The Wilmington complex occupies about 100 square miles in Delaware and adjacent Pennsylvania and Maryland and is bordered by the Wissahickon formation (lower Paleozoic?) and the Port Deposit granodiorite. Its southern edge is covered by Coastal Plain sediments. It consists of a banded gneiss comprising mafic bands of calcic plagioclase, hypersthene, augite, and commonly hornblende and thick felsic bands of quartz and andesine with minor pyroxene. In the central portion the gneiss has been invaded by a granite, probably metasomatic, consisting of orthoclase, oligoclase-andesine, biotite, and pyroxene. To the southwest the banded gneiss grades into amphibolites. Amphibolites near the gneiss contain calcic plagioclase, hornblende, and traces of hypersthene. Those farther away are hypersthene-free, and the plagioclase is replaced in part by epidote. Small bodies of amphibolite within the adjacent schist show similar characteristics.
Veins of granite, apparently related to the Port Deposit granodiorite, intrude the southwestern part of the complex. A coarse-grained undeformed gabbro stock has intruded the gneiss north of Wilmington; a similar body of gabbro occurs as a group of low hills surrounded by Coastal Plain sediments.
The relationship between the chemical composition of the rocks and the mineral phases present indicates that the central granite body and the banded gneiss crystallized or re-crystallized under granulite-facies conditions. The amphibolite near the gneiss represents upper almandine amphibolite facies (probably almandine-sillimanite subfacies), and the more distant amphibolites, having undergone greater stress, probably represent the almandine-diopside-hornblende subfacies. The complex is probably along the axis of most intense metamorphism of the Appalachian(?) Revolution.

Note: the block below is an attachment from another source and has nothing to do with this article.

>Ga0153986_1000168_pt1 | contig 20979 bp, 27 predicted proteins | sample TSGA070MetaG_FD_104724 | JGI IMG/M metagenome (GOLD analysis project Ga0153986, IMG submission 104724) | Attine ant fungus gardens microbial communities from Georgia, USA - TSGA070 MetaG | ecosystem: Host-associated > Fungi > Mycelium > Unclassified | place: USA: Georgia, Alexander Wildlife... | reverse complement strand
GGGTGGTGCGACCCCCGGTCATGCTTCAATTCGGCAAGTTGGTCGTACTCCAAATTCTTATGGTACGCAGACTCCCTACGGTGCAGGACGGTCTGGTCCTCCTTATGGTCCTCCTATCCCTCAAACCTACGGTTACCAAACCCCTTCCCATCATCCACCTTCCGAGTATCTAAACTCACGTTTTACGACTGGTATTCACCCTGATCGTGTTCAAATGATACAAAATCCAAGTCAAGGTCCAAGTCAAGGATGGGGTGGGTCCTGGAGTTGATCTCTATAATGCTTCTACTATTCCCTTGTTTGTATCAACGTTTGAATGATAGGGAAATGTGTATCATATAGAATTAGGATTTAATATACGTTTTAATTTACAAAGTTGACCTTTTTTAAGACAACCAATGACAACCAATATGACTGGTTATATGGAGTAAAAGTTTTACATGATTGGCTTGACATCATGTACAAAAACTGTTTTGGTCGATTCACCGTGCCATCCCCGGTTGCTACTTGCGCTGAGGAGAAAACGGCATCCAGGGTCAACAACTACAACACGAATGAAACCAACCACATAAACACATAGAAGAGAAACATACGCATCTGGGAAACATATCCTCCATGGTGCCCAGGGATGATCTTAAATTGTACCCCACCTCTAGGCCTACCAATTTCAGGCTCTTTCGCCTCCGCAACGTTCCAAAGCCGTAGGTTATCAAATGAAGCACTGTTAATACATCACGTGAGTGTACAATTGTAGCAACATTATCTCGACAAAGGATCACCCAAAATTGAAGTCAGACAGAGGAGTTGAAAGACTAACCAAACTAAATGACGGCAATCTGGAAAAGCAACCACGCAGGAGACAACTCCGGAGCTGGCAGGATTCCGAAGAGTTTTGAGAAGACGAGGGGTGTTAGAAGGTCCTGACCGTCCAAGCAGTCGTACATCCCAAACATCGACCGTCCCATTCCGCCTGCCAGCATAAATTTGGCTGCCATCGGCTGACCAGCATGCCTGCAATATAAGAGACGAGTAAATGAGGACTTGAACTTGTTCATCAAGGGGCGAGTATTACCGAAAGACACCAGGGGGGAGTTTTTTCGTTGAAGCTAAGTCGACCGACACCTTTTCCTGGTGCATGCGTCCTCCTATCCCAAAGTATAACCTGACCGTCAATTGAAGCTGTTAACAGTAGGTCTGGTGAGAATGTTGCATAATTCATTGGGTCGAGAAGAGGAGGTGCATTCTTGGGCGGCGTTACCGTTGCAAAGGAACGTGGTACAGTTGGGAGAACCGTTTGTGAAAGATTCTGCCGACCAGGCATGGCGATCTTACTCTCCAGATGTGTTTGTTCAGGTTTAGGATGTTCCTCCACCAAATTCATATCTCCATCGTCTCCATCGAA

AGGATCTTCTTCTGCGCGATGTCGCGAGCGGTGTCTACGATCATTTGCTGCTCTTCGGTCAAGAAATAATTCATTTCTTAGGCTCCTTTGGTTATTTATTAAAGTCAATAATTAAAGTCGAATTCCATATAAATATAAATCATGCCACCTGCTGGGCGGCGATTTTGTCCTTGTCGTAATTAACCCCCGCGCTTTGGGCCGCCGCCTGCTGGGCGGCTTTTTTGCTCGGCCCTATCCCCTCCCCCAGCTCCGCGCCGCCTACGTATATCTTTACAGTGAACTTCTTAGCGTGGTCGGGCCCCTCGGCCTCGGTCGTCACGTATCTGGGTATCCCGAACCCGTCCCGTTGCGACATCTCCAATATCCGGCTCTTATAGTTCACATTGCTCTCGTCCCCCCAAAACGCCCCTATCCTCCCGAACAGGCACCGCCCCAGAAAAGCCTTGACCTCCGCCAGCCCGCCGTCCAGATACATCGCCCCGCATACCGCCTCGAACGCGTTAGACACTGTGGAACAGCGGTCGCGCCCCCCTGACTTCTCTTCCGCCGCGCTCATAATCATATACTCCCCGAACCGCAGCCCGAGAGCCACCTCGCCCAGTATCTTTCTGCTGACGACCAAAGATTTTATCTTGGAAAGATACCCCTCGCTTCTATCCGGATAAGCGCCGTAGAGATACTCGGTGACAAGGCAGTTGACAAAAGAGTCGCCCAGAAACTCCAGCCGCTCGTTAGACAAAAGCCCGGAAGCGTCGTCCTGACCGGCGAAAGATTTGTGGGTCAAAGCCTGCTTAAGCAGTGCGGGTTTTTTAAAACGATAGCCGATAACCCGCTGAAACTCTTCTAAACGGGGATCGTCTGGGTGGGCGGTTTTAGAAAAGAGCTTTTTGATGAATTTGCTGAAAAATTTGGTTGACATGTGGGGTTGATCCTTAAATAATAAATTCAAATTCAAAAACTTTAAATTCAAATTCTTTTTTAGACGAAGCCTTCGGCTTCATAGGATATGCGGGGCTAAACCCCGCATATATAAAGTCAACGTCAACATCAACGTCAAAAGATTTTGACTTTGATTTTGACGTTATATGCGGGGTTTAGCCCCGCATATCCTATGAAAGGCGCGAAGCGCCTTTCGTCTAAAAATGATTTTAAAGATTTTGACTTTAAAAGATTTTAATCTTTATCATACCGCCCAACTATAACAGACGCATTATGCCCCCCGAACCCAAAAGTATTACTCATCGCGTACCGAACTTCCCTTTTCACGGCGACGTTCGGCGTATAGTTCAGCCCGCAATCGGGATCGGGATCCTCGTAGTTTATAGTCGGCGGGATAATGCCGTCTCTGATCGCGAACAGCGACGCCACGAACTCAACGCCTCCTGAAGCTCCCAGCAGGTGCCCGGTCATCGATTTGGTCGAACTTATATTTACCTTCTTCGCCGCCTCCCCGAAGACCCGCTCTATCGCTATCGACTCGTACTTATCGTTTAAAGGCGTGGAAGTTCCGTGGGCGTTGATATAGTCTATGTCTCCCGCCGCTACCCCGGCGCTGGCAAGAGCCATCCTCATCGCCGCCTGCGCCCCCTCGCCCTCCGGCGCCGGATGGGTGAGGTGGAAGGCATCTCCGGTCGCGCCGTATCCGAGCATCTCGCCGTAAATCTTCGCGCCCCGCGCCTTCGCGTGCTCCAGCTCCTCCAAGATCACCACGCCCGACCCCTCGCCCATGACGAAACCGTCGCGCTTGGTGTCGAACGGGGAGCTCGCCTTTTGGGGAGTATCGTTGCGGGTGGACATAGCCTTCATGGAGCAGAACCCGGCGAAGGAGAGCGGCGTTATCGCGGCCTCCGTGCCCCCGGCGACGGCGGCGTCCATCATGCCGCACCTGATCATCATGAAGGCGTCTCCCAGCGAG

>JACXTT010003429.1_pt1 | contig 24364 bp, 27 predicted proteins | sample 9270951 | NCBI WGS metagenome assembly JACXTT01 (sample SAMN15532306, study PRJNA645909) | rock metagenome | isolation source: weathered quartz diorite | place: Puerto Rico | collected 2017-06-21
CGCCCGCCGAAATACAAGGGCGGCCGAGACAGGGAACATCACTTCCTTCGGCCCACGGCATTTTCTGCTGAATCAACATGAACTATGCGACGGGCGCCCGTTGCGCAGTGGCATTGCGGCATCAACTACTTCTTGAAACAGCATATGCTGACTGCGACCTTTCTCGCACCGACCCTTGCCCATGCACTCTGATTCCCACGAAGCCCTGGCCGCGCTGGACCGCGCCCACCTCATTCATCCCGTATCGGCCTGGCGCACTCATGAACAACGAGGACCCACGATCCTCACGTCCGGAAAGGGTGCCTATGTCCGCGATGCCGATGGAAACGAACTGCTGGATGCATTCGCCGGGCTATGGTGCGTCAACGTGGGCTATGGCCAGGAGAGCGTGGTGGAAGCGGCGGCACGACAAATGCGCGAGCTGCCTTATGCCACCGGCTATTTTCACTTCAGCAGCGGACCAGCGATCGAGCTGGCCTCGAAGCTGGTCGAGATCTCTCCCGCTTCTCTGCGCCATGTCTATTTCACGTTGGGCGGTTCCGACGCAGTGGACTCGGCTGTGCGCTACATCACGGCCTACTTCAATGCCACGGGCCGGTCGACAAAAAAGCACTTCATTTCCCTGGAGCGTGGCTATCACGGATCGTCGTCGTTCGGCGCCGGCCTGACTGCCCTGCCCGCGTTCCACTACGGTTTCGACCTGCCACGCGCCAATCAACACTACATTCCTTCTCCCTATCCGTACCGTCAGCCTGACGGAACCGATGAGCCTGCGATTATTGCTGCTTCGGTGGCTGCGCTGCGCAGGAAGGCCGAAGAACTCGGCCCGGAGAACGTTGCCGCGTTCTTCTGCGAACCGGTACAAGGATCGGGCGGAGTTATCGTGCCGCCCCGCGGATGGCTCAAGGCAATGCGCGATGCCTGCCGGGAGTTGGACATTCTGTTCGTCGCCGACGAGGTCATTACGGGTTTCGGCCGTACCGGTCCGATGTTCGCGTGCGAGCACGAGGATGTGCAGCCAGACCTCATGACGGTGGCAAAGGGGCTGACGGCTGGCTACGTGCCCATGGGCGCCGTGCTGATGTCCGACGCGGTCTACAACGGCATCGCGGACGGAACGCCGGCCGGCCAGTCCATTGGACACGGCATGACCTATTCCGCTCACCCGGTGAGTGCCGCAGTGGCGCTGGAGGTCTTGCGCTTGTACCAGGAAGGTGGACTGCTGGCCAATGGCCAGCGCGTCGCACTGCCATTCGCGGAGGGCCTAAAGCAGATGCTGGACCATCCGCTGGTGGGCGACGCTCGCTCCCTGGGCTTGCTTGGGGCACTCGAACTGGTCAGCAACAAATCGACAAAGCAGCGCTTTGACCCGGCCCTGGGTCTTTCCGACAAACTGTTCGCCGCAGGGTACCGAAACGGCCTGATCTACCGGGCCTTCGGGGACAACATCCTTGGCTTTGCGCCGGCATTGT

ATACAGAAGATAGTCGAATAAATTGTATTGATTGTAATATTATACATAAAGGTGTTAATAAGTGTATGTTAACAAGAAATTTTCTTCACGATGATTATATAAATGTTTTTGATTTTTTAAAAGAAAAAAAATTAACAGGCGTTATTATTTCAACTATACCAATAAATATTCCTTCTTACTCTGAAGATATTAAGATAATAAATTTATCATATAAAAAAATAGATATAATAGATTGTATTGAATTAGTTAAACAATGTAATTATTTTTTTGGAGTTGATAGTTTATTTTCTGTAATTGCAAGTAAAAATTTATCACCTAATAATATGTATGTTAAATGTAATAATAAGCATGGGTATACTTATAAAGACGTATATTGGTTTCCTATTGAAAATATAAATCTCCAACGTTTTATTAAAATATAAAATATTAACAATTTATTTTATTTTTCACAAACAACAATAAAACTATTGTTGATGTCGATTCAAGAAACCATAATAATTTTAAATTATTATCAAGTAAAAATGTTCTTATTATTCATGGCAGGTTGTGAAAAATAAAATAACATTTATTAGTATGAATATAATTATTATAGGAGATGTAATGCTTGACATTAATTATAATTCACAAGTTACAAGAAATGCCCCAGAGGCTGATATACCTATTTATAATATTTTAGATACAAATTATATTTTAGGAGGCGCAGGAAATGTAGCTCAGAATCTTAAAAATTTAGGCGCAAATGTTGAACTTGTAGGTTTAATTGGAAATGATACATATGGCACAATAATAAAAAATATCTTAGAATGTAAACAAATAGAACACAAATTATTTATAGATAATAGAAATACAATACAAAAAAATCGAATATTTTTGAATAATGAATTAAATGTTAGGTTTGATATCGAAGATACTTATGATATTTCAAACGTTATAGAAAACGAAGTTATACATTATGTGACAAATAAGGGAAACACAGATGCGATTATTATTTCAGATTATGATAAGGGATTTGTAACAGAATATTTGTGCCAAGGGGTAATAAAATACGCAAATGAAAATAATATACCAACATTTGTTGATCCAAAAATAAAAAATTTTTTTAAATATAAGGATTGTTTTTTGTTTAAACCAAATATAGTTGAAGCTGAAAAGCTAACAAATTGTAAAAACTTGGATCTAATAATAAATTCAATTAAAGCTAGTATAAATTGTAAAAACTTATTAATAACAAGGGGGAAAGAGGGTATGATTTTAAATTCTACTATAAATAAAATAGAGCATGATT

Structurally, the complex is characterized by the banding (S1) and foliation (S2) which are commonly, but not always, parallel. Structures in the complex generally parallel structures in the Wissahickon formation, indicating simultaneous deformation.
Recrystallization of the mafic portion of the banded gneiss was accompanied by the introduction, probably metasomatic, of the felsic material. Mafic bands may be transformed into felsic bands by the introduction of Si and Na and the removal of Ca, Fe, Mg, and Al representing a transfer of approximately 7 per cent material by volume. This “potassium-free granitization” may have a definite spatial relationship to the true granitization that produced the central granite. The origin of the mafic materials which comprise the gneiss and the amphibolites may have been (1) sedimentary (impure limestone); (2) volcanic (basaltic tuffs or flows); (3) hypabyssal (a lopolith); or (4) plutonic (a gabbro). Volcanic origin is tentatively suggested. If this is the case the rocks may be correlative with metabasalts of nearby Cecil County, Maryland, and with the Catoctin-South Mountain metabasalts in western Maryland, both of which underlie the Glenarm series.